Schneider Electric commits to 100% renewable energy by 2030
Schneider Electric, the energy management and automation transformer, has committed to sourcing 100% renewable electricity, as well as reporting its energy productivity.
The company first plans to optimise its energy system before aiming to be completely carbon neutral by 2030.
The firm has also joined two global, collaborative initiatives led by The Climate Group, one of which is RE100 which aims to only source renewable energy by 2030 with an intermediary target of sourcing 80% by 2020.
The second initiative is EP100, which plans to double energy productivity by 2030 against a 2005 baseline.
“We are in a new world of energy that is becoming more electric, more decarbonised, more decentralised, and more digital,” Schneider Electric’s Chief Strategy Officer and Executive Vice President, Emmanuel Lagarrigue commented.
“Our mission at Schneider Electric is to supply the technologies that permit, drive and catalyse the transition to a new world of energy. “
“The commitments we have made today in joining RE100 and EP100 to source 100 per cent renewable electricity and reflect on the doubling of our energy productivity are a demonstration of how consumers and business can be empowered to ensure the affordability, resilience, sustainability, and security of the energy that they consume.”
Schneider Electric will aim to make its transition through three levers – on-site projects at the firm’s facilities around the world, offsite long-term procurement through Power Purchase Agreements (PPAs), and Energy Attribute Certificates (EACs) and green tariffs.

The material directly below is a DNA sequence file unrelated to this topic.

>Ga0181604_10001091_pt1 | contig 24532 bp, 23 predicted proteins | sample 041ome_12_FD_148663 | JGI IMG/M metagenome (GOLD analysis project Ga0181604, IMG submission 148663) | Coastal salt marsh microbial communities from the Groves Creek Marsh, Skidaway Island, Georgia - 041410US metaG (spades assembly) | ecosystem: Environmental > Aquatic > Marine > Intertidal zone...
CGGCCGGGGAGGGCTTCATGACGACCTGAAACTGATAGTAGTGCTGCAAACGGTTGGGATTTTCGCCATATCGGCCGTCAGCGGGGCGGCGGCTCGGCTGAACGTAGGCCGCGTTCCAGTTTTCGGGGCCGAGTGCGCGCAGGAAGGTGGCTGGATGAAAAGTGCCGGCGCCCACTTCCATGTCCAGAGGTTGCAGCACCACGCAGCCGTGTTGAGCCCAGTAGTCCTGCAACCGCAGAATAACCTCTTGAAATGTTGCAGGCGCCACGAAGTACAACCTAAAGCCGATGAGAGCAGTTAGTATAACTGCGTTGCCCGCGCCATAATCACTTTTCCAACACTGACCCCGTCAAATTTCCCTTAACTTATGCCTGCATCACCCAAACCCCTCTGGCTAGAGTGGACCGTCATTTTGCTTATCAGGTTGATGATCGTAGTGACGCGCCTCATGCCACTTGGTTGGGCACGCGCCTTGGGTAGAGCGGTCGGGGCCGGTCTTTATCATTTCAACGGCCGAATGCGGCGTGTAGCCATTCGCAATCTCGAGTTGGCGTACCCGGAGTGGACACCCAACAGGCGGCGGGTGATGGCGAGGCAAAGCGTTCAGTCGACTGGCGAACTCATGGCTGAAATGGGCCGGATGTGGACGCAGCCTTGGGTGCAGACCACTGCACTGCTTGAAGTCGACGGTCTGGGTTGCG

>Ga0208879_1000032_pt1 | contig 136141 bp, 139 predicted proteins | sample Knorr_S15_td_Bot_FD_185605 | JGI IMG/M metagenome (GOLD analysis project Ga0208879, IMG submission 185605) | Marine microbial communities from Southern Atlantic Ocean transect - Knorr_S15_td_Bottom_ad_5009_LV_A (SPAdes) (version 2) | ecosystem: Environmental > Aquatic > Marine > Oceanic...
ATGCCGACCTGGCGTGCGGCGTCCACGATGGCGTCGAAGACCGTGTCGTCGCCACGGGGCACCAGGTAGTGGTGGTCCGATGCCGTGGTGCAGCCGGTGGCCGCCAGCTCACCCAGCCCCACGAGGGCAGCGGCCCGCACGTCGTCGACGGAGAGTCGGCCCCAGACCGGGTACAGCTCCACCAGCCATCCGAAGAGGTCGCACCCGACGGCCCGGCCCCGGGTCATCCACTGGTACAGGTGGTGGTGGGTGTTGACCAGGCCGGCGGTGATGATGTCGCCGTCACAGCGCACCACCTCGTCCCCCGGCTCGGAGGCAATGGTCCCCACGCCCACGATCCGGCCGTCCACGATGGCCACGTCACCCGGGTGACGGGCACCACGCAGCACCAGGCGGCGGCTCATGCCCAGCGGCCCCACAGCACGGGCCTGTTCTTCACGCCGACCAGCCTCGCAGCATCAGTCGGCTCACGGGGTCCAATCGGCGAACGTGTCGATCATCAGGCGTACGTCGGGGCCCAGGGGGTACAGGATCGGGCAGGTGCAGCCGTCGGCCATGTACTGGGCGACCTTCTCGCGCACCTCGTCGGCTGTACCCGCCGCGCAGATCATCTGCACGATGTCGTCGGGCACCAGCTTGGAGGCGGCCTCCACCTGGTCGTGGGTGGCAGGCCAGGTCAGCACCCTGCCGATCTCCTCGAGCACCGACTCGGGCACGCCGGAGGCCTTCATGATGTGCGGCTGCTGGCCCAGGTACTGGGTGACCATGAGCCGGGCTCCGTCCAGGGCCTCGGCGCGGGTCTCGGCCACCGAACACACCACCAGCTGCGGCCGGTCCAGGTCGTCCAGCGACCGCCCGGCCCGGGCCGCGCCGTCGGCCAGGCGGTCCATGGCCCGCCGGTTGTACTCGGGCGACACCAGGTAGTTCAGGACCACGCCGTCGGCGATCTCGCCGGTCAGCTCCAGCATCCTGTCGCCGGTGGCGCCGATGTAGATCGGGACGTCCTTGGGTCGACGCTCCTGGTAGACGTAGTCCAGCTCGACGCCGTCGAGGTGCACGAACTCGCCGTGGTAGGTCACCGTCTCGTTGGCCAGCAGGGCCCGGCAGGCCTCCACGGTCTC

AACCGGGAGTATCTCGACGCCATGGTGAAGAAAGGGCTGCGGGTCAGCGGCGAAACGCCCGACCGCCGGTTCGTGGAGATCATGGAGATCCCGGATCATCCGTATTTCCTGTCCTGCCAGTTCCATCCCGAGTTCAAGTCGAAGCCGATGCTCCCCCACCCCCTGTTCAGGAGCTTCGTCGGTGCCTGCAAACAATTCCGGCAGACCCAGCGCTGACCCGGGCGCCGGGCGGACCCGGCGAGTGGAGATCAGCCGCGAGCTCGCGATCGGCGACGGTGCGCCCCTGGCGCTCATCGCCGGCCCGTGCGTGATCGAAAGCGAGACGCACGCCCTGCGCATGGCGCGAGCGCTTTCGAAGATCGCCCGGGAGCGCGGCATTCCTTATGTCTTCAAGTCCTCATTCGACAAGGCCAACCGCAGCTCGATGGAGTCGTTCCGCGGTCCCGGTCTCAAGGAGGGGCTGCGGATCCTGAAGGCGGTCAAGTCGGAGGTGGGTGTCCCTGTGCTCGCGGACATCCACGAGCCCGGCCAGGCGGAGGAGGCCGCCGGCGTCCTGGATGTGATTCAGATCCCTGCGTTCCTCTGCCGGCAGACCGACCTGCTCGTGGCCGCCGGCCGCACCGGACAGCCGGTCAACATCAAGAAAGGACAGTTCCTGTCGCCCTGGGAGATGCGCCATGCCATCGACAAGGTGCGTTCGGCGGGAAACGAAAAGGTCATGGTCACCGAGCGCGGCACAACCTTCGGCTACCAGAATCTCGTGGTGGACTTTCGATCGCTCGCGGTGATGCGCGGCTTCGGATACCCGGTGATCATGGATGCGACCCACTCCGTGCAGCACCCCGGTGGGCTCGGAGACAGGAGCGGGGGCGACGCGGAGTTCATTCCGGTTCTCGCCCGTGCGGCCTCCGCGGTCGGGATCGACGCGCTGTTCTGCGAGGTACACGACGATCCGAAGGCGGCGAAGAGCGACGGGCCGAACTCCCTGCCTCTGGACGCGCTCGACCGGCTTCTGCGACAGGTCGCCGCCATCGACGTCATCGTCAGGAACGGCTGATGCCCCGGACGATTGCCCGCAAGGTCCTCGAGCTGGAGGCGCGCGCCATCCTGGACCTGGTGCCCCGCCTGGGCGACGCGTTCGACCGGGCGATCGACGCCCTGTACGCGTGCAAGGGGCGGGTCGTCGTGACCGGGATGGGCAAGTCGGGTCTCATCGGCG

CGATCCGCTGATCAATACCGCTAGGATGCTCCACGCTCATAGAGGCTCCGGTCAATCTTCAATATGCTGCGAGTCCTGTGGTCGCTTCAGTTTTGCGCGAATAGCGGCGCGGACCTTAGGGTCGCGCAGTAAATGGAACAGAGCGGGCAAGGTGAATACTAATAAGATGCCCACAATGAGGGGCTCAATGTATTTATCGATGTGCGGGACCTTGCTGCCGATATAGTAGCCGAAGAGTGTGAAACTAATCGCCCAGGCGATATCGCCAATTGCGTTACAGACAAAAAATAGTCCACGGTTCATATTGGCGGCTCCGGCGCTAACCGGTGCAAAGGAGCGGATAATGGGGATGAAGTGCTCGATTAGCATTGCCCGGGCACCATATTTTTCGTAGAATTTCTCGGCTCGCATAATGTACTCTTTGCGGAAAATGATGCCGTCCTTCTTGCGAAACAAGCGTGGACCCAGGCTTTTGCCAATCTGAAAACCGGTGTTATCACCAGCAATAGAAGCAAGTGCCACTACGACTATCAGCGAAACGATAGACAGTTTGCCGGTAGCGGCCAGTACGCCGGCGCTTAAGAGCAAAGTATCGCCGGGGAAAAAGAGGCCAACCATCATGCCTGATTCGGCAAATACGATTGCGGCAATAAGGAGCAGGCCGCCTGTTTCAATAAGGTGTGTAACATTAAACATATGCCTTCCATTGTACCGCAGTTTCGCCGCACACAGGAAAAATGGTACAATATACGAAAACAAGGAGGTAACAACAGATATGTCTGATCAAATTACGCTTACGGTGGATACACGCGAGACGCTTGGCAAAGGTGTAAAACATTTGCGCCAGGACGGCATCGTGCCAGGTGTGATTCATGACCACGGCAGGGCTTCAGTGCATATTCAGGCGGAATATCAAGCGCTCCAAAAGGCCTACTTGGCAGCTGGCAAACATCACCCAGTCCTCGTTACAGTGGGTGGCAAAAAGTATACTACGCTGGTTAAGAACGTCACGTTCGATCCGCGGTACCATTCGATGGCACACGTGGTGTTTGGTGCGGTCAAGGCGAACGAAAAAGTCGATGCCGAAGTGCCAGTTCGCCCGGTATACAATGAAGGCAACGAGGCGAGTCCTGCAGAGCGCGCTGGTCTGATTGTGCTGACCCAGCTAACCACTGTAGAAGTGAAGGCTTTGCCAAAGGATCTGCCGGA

Drax advances biomass strategy with Pinnacle acquisition
The Group’s enlarged supply chain will have access to 4.9 million tonnes of operational capacity from 2022. Of this total, 2.9 million tonnes are available for Drax’s self-supply requirements in 2022, which will rise to 3.4 million tonnes in 2027.
The £424 million acquisition of the Canadian biomass pellet producer supports Drax' ambition to be carbon negative by 2030, using bioenergy with carbon capture and storage (BECCS) and will make a "significant contribution" in the UK cutting emissions by 78% by 2035 (click here).
This summer Drax will undertake maintenance on its CfD(2) biomass unit, including a high-pressure turbine upgrade to reduce maintenance costs and improve thermal efficiency, contributing to lower generation costs for Drax Power Station.
In March, Drax secured Capacity Market agreements for its hydro and pumped storage assets worth around £10 million for delivery October 2024-September 2025.
The limitations on BECCS are not technology but supply, with every gigatonne of CO2 stored per year requiring approximately 30-40 million hectares of BECCS feedstock, according to the Global CCS Institute. Nonetheless, BECCS should be seen as an essential complement to the required, wide-scale deployment of CCS to meet climate change targets, it concludes.